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OT: social media troubles

Tornado

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Trying to not get into specifics here and keep it non political. Please try to do the same if you reply. Why can't people keep their dumb opinions to themselves? What is it about social media that compels people to make incendiary statements that even they probably don't fully buy into? It's like they crave the attention that an online argument gives them. It's like a compulsion, like a gambling addiction. Clicking submit on that post is thrilling, and it just could ruin your life.

It's easy to say, "good! Now I know what kind of person they are and can block/ignore/boycott that person". But I'm not sure a lot of stupid statements would ever been made without the allure of likes and comments. And certainly dumb statements are made off the cuff in person, but calm conversation usually results in that person walking some or all of it back.

The thing is, I've felt it. Wanting to post something so bad about some current event, only to stop myself because I realized there is no reason to make my opinion known to anyone, much less loose acquaintances. Why would I think these people should know my opinion about anything? Why would I think they would even want to know? It's such a strange phenomenon... I don't think humans are wired to communicate this way. It's really one of the most personally destructive things I've ever witnessed. Gambling your livelihood or personal relationships on telling the world what you think about some hot button topic.
 

snappy

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Trying to not get into specifics here and keep it non political. Please try to do the same if you reply. Why can't people keep their dumb opinions to themselves? What is it about social media that compels people to make incendiary statements that even they probably don't fully buy into? It's like they crave the attention that an online argument gives them. It's like a compulsion, like a gambling addiction. Clicking submit on that post is thrilling, and it just could ruin your life.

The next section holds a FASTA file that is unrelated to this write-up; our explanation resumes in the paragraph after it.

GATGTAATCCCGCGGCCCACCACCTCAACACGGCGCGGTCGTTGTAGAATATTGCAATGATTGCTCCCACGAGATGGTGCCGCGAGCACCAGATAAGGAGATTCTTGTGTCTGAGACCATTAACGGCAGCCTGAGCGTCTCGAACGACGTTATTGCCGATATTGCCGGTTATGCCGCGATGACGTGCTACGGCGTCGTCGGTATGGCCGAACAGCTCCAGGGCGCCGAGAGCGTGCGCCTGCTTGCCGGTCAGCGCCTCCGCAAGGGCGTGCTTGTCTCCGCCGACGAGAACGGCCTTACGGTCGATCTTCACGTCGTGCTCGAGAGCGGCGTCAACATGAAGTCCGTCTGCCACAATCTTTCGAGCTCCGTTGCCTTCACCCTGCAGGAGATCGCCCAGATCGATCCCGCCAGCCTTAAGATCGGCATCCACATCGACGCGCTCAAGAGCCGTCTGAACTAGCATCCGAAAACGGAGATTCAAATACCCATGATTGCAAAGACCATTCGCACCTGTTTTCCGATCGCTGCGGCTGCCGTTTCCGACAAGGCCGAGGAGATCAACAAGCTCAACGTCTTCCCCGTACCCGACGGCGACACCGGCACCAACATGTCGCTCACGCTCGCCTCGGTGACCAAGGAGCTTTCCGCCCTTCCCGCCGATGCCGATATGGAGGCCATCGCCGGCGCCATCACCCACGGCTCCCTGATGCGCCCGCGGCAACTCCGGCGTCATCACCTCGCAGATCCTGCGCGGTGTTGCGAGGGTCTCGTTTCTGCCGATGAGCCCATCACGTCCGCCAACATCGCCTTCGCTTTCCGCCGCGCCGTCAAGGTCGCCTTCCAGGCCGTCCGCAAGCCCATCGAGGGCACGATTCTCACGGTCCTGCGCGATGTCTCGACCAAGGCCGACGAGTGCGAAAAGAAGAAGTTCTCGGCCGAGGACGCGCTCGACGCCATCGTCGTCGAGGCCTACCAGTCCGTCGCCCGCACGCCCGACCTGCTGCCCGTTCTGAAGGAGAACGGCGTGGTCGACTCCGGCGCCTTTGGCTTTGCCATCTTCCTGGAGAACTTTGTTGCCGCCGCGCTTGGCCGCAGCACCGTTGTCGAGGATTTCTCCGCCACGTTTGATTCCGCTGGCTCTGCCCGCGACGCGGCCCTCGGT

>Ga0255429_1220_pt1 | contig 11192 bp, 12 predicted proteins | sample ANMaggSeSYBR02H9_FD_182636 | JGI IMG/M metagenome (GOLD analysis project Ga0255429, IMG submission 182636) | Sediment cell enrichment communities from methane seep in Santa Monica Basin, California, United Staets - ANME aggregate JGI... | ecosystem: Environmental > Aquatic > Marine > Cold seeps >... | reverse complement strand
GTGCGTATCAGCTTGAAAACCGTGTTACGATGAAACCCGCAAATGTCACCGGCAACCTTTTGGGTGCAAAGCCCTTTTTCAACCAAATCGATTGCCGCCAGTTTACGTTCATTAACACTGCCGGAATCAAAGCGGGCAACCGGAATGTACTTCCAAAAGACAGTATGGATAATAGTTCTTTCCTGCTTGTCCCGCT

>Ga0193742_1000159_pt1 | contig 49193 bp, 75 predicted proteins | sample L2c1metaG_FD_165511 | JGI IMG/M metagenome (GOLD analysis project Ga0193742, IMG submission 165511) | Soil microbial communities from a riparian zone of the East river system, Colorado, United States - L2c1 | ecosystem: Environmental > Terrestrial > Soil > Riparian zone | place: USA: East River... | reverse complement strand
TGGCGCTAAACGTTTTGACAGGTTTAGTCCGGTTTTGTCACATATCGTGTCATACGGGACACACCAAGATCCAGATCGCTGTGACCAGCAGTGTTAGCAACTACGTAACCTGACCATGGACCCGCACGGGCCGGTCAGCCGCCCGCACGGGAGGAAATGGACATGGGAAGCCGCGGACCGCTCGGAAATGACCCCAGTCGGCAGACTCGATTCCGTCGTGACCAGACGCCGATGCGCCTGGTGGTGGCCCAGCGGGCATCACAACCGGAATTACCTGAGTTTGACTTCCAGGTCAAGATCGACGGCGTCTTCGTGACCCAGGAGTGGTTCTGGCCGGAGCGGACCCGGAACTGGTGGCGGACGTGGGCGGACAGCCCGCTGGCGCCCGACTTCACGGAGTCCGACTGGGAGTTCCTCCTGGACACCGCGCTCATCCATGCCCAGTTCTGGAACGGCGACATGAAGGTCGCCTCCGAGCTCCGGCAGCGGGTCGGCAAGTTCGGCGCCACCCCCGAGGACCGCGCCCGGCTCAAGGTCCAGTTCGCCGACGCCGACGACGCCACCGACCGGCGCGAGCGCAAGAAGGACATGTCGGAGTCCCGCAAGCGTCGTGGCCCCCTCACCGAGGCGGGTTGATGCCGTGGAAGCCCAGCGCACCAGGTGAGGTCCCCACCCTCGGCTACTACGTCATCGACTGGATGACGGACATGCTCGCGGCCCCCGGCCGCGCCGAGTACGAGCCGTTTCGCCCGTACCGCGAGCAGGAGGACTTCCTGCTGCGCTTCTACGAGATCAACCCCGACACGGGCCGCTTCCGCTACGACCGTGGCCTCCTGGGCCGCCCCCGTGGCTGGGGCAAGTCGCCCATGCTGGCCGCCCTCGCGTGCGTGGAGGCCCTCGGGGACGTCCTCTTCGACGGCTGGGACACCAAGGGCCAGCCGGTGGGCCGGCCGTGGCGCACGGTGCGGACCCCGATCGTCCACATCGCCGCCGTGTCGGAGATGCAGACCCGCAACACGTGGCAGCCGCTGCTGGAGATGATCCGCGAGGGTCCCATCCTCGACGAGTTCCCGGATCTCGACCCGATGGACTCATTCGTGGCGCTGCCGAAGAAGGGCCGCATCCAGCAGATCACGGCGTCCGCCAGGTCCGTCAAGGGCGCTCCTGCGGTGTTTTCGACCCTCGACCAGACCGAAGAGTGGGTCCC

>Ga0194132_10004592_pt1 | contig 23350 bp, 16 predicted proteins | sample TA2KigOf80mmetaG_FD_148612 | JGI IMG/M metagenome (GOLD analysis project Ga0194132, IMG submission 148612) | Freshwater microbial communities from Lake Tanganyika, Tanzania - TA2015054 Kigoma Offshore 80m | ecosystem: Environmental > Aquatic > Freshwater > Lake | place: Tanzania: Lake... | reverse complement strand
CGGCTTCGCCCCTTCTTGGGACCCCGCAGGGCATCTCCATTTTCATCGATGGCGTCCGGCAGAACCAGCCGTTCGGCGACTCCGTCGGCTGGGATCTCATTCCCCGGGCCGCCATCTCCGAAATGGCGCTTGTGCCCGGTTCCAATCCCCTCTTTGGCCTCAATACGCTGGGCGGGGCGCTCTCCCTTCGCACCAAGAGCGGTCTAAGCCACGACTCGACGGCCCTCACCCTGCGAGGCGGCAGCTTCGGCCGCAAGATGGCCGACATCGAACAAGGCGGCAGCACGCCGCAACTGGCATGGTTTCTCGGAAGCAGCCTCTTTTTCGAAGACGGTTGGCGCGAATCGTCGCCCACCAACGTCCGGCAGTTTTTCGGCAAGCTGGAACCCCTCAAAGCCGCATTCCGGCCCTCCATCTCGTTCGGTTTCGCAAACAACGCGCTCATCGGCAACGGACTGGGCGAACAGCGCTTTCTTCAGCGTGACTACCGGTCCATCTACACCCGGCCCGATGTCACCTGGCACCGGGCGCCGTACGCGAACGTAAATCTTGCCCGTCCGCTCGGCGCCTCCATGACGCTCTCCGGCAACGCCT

It's easy to say, "good! Now I know what kind of person they are and can block/ignore/boycott that person". But I'm not sure a lot of stupid statements would ever been made without the allure of likes and comments. And certainly dumb statements are made off the cuff in person, but calm conversation usually results in that person walking some or all of it back.

The thing is, I've felt it. Wanting to post something so bad about some current event, only to stop myself because I realized there is no reason to make my opinion known to anyone, much less loose acquaintances. Why would I think these people should know my opinion about anything? Why would I think they would even want to know? It's such a strange phenomenon... I don't think humans are wired to communicate this way. It's really one of the most personally destructive things I've ever witnessed. Gambling your livelihood or personal relationships on telling the world what you think about some hot button topic.
Thoreau said "the mass of men lead a life of QUIET desperation"
.. That was before the internet
 

dcrigger

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The thing is - folks have been yelling and screaming at each other on every topic know to man since long before social media. Every listen to the crap folks talk about sitting a bar. And then in the early days of the 'net - the wild west that was R.M.M.P. - the "everything goes" section in the predecessor of this site. Folks are going to try and influence others with their opinion... it din't start with social media - not by a long shot.

All that sad - the whole professional reputation thing is something people don't give as much thought to as they should. Most players really don't have a separate social identity for their musician persona separate from their personal persona. And don't always ponder the exposure that comes with a "Friends of Friends" Facebook post.

Personally if I was 20 years earlier in my career - I would hold my personal opinions about tons of things much closer to my chest than I do now. Between not really looking to break into whole new circles, coupled with the music industry skewing pretty left - my pretty open book lifestyle these days isn't that big of a risk.